“I am thankful for the work of the Peace, Unity and Purity Task Force, for modeling a way of speaking the truth in love to one another and to the church, even if there is no clear “prescription”. Patience, forbearance, and faithful engagement are marks of the church that are easily overlooked in a results-oriented society….”
I agree most wholeheartedly. Presbyterian debate can get pretty adversarial, and ad hominem argumentation is all too common, especially in the areas addressed by the Task Force. If the Task Force could learn to share the Lord’s Table together, then what is stopping the rest of us?
He goes on to suggest a parallel between the Sadducees and Pharisees of the first century AD and the liberals and conservatives of the 21st century Presbyterian Church:
“…One group is concerned about society and justice (”life and work”) as faithful Christians should be, but has pressed for an affirmation of homosexual practice that appears to many evangelicals to be beyond the bounds of what Scripture teaches. In the words of R. R. Reno, their "bourgeois bohemian" sensibility calls for sexual freedom coupled with ruling class respectability. Like the Sadducees, those on the Left are seen as comfortable with ecclesial power but not too concerned with theological orthodoxy.
On the other hand, there is a group opposed to this move whose agenda revolves around personal morality, especially the kind that kindles the anxiety of privileged, white, middle class Christians. At their best, they build up “faith and order”. At their worst, these social conservatives are like the Pharisees who were theologically orthodox, but whom Jesus called hypocrites because they would not lift a finger for the poor and oppressed….”
Kim observes that both the “hard right” and the “hard left” want control, and that schism is an inherent threat of such an attitude. His question is where to go if schism does come about. And this question is not only for the Korean-American ethnic group, but for all of us who are concerned about issues of social justice but are also orthodox in our faith. What many people fail to understand is that Christians with orthodox beliefs are found all along the political spectrum, as is concern with social issues.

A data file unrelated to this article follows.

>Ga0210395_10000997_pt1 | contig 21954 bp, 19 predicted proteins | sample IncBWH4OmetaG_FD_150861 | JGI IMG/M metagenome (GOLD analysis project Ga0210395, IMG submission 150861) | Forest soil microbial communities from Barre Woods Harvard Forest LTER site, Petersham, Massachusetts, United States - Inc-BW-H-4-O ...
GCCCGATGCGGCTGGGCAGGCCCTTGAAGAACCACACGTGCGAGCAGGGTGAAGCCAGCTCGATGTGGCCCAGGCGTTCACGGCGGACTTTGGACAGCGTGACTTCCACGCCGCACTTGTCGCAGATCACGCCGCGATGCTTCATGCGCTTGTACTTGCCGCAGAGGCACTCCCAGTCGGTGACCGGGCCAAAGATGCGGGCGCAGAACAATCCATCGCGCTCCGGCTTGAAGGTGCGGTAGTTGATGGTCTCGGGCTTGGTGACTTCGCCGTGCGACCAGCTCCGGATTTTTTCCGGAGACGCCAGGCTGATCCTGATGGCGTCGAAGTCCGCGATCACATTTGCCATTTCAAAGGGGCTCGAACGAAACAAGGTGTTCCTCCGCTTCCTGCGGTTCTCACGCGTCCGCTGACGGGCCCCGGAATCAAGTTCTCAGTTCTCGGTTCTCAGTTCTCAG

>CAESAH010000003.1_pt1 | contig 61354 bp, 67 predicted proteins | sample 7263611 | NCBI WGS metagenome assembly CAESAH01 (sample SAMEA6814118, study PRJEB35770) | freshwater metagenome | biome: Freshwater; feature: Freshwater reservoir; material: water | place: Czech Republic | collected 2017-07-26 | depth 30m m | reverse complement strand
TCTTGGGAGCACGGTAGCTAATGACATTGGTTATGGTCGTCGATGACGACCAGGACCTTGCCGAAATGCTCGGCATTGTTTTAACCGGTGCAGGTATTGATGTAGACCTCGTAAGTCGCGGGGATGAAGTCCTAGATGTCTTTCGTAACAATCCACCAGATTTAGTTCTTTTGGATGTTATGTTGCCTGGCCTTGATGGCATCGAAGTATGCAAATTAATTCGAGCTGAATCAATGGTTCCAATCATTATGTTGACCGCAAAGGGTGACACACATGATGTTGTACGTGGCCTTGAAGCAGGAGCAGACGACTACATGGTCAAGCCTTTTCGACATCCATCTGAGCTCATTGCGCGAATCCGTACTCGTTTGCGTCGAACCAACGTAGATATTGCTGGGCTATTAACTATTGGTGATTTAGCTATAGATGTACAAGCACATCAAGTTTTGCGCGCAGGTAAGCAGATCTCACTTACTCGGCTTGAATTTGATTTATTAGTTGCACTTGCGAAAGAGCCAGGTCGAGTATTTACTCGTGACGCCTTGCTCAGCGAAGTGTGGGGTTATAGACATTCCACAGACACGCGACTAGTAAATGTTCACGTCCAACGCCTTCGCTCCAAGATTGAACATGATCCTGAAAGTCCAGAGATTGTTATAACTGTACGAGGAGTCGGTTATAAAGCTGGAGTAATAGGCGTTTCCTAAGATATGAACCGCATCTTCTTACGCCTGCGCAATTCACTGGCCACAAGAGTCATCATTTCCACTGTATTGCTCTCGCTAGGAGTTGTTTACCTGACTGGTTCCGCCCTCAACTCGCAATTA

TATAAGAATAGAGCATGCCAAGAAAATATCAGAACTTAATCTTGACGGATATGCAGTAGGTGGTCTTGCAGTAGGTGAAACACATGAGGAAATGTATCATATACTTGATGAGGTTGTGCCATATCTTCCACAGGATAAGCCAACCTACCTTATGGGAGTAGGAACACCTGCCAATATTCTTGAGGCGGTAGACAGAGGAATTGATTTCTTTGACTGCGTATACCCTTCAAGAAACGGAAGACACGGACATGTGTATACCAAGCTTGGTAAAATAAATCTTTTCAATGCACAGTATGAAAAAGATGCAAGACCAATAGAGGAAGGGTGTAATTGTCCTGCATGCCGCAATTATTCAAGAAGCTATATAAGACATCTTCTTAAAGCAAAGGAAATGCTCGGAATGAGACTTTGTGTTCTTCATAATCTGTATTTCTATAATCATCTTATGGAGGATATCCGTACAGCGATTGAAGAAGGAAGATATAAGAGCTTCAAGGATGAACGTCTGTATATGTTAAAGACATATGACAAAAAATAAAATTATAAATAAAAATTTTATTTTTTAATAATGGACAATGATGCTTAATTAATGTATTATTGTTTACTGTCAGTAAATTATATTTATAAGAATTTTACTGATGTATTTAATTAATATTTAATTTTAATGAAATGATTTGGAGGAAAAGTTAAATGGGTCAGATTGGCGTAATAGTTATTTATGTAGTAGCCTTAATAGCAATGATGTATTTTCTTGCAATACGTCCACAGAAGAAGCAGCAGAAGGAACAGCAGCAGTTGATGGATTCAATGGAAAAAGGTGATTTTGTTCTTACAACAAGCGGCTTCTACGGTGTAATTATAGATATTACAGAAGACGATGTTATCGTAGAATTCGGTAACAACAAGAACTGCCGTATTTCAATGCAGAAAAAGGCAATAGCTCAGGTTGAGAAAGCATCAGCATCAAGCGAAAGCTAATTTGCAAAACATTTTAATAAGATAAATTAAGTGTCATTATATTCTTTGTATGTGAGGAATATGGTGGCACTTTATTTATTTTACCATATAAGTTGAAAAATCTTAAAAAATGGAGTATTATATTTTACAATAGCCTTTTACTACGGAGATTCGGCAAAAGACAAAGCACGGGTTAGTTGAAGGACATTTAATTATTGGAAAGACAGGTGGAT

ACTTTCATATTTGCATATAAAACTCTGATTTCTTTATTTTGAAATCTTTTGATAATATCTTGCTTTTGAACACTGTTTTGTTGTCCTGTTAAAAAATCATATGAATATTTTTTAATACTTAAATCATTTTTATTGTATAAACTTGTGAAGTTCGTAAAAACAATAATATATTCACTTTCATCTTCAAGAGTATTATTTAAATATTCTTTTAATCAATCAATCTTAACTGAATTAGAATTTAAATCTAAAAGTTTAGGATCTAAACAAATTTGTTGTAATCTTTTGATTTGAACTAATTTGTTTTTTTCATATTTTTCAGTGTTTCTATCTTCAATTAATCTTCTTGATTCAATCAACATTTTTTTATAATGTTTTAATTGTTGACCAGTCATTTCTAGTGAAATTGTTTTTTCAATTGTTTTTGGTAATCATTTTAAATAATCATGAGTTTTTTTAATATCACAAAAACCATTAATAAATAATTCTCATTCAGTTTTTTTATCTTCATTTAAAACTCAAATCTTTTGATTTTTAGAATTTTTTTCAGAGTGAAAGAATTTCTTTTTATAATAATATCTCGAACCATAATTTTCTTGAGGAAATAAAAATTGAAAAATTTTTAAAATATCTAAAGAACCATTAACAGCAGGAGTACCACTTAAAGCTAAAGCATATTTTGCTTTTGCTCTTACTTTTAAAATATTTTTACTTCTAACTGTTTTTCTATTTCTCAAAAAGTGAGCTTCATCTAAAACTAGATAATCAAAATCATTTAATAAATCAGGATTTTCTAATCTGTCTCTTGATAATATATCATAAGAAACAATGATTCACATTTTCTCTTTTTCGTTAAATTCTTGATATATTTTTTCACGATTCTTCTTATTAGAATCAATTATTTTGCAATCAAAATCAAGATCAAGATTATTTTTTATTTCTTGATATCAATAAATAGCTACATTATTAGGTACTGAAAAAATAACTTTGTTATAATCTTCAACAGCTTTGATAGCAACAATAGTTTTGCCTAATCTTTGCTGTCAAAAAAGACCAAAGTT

Rev. Kim continues with some sharp words:
“…So on the issue of ordination standards, we share similar orthodox convictions with our white conservative brothers and sisters. But where are they after we stand and vote with them on the ordination amendments? In the face of massive poverty, war and disease around the globe, and the disintegration of the family, rampant consumerism and hedonism in American society, I can't help thinking that the elevation of sexuality as the dominant ecclesial debate is a uniquely Western fetish….”
The question for me is how we demonstrate by our actions that we are concerned not only with sharing the Good News, but also with the conditions under which much of the world is forced to live. We Presbyterian have “The Great Ends of the Church”:
“The great ends of the church are the proclamation of the gospel for the salvation of humankind; the shelter, nurture, and spiritual fellowship of the children of God; the maintenance of divine worship; the preservation of the truth; the promotion of social righteousness; and the exhibition of the
Both ends of the Presbyterian spectrum need to pay close attention to these Great Ends of the Church – they are a prescription for a well-balanced Christian life of personal and corporate devotion to the Lord as well as a call to become engaged not only with the souls of others, but with their situations as well. Rev. Kim has done us all a service in reminding us of the gap between what we believe and the way we act.
To close, Micah's words are just as true today as they were over 2500 years ago:
Mic 6:8 He has showed you, O man, what is good.
And what does the LORD require of you?
To act justly and to love mercy
and to walk humbly with your God. -- NIV